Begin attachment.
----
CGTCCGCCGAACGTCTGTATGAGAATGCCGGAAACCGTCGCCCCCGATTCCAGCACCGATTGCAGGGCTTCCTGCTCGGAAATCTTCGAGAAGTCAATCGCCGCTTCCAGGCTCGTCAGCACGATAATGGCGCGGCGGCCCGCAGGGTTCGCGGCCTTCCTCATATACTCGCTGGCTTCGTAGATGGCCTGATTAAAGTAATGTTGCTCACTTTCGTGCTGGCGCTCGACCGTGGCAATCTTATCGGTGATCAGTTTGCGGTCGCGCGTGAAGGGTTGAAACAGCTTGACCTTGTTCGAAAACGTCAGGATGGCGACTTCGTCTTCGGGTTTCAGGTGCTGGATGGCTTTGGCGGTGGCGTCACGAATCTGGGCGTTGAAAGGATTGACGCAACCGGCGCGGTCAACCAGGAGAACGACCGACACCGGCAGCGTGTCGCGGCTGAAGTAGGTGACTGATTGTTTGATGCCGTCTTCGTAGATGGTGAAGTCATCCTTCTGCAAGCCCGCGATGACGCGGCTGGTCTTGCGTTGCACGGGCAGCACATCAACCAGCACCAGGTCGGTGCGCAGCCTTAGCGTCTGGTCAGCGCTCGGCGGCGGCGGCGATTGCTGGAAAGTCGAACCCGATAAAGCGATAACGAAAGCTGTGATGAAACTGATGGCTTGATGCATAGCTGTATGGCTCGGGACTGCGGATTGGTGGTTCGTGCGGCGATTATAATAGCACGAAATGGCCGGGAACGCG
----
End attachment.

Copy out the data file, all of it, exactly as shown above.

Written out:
CGTCCGCCGAACGTCTGTATGAGAATGCCGGAAACCGTCGCCCCCGATTCCAGCACCGATTGCAGGGCTTCCTGCTCGGAAATCTTCGAGAAGTCAATCGCCGCTTCCAGGCTCGTCAGCACGATAATGGCGCGGCGGCCCGCAGGGTTCGCGGCCTTCCTCATATACTCGCTGGCTTCGTAGATGGCCTGATTAAAGTAATGTTGCTCACTTTCGTGCTGGCGCTCGACCGTGGCAATCTTATCGGTGATCAGTTTGCGGTCGCGCGTGAAGGGTTGAAACAGCTTGACCTTGTTCGAAAACGTCAGGATGGCGACTTCGTCTTCGGGTTTCAGGTGCTGGATGGCTTTGGCGGTGGCGTCACGAATCTGGGCGTTGAAAGGATTGACGCAACCGGCGCGGTCAACCAGGAGAACGACCGACACCGGCAGCGTGTCGCGGCTGAAGTAGGTGACTGATTGTTTGATGCCGTCTTCGTAGATGGTGAAGTCATCCTTCTGCAAGCCCGCGATGACGCGGCTGGTCTTGCGTTGCACGGGCAGCACATCAACCAGCACCAGGTCGGTGCGCAGCCTTAGCGTCTGGTCAGCGCTCGGCGGCGGCGGCGATTGCTGGAAAGTCGAACCCGATAAAGCGATAACGAAAGCTGTGATGAAACTGATGGCTTGATGCATAGCTGTATGGCTCGGGACTGCGGATTGGTGGTTCGTGCGGCGATTATAATAGCACGAAATGGCCGGGAACGCG